Background: Women with thalassaemia major typically experience hypogonadotropic hypogonadism because of the toxic effects of iron overload on the anterior pituitary. Moreover, in affected women, serum anti-Mullerian hormone (AMH) and antral follicle count (AFC) are also shown to be reduced, suggesting that the peripheral excess of iron could also harm the ovarian reserve. To date, the detrimental effects of the disease on oocyte quality have not been investigated. Materials and methods: Women with thalassaemia major who underwent in vitro fertilization (IVF) cycles were retrospectively identified over a 9 years period. They were matched (with a 1:5 ratio) by study period and age to a control group of infertile women undergoing IVF. Embriological variables were compared between the two groups. The primary outcome was the rate of top quality embryos. Results: Twenty-one women with thalassaemia major (exposed group) and 105 controls (unexposed group) were ultimately included. Serum AMH was 0.6 [0.2–1.8] and 1.5 [0.7–3.5] ng/ml, respectively (p = 0.05). AFC was 4 (1–7.5) and 11 (5.5–16), respectively (p < 0.001). The total dose of gonadotropins used was higher in exposed women but the number of retrieved oocytes and oocytes used did not differ. The fertilization rate was higher in exposed compared to unexposed women, being 100% (76–100%) and 75% (50–100%). respectively (p = 0.03). The cleavage rate was also higher, being 75% (39–100%) and 50% (29–64%), respectively (p = 0.04). In contrast, the rate of top quality embryos did not differ, being 20% (0–76%) and 25% (5–50%), respectively (p = 0.98). Conclusions: Despite lower ovarian reserve, oocyte quality is not significantly affected in women with thalassaemia major.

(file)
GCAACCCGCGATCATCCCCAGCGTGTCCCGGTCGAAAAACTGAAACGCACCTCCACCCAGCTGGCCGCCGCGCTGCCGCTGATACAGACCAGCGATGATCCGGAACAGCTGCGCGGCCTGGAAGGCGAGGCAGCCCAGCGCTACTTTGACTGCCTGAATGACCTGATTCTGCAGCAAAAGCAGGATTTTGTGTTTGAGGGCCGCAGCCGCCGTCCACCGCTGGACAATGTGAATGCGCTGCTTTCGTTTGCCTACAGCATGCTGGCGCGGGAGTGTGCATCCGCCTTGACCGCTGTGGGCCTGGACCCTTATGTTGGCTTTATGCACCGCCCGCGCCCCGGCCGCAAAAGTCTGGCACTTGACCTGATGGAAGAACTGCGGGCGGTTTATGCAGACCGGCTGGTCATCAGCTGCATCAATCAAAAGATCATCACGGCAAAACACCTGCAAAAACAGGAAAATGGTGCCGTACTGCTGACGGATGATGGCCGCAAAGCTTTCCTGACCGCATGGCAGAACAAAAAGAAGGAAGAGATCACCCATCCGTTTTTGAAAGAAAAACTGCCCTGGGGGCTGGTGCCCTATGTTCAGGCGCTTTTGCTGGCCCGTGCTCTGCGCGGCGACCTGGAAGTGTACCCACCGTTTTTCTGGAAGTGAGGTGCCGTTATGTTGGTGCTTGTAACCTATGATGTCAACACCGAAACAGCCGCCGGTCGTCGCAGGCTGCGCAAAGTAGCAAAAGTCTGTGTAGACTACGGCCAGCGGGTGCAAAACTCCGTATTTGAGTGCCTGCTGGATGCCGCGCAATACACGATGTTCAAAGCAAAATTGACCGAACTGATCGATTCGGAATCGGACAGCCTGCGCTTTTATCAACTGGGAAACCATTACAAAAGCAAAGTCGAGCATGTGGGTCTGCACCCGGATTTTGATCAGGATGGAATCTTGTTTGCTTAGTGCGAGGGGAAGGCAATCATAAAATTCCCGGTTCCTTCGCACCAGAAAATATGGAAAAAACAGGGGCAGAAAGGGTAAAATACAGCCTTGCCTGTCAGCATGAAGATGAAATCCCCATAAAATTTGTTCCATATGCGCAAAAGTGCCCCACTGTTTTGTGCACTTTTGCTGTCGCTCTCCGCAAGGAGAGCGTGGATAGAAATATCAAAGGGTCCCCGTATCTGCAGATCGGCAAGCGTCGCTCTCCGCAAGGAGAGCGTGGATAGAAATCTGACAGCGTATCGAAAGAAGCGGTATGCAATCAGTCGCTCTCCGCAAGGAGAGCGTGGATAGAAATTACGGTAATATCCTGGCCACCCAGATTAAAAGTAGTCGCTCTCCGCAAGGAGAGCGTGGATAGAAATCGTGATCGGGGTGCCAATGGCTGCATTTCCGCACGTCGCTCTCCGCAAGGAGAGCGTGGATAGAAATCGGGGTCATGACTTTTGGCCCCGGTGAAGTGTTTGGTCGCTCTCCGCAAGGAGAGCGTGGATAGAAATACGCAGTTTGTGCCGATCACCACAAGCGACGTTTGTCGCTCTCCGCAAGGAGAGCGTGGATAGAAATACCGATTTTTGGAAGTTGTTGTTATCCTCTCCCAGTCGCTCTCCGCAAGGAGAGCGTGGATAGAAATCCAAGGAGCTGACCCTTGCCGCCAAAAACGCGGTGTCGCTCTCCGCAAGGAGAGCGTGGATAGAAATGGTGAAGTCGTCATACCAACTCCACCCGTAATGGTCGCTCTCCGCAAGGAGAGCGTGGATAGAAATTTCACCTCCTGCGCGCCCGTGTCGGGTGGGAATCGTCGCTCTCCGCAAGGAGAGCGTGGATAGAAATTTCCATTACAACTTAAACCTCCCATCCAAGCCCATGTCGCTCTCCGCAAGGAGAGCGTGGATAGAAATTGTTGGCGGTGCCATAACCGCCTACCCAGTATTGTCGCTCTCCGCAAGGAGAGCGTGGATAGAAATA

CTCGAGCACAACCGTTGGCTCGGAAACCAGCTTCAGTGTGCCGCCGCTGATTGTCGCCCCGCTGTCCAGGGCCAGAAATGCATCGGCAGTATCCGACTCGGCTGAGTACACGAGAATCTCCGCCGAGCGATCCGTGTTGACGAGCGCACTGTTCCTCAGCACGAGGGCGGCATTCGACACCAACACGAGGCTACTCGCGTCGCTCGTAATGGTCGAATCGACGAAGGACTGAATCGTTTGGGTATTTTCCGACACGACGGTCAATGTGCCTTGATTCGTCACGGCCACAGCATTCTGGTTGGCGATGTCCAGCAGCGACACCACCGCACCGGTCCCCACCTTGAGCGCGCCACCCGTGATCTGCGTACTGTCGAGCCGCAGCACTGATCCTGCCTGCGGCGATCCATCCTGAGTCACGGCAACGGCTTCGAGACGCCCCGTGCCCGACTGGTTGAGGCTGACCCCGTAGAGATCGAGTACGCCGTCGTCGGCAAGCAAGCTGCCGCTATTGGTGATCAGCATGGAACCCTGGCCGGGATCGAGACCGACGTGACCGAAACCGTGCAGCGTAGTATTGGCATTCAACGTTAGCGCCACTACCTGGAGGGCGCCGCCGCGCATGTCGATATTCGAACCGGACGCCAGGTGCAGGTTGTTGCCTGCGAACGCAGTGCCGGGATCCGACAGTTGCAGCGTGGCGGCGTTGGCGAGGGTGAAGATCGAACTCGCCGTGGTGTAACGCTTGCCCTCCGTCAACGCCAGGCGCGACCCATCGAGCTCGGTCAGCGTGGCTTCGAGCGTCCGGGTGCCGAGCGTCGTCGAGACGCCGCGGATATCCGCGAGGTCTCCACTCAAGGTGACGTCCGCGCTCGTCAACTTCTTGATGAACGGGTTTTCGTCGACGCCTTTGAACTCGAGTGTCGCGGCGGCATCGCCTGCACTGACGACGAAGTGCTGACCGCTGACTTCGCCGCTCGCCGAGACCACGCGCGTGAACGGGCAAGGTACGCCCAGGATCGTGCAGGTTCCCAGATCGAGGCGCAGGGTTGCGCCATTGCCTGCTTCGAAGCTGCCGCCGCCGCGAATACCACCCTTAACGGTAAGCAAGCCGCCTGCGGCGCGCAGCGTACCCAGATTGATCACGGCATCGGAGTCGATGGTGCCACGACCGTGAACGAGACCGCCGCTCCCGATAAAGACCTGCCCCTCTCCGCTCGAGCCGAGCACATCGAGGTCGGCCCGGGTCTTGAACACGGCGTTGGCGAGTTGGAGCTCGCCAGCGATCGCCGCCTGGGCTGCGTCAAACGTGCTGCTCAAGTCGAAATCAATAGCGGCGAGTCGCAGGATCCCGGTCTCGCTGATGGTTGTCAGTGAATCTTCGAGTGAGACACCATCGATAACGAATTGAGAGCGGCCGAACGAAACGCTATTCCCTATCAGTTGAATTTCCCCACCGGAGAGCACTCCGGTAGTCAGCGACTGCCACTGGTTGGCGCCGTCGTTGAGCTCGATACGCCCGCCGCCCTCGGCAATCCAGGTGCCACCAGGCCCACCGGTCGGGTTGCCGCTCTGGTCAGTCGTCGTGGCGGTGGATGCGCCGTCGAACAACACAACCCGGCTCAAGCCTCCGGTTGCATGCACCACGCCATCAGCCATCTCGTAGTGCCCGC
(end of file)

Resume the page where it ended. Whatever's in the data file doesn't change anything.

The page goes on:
|Journal||European Journal of Obstetrics and Gynecology and Reproductive Biology: X|
|Publication status||Published - Jul 1 2019|
ASJC Scopus subject areas
- Reproductive Medicine
- Obstetrics and Gynaecology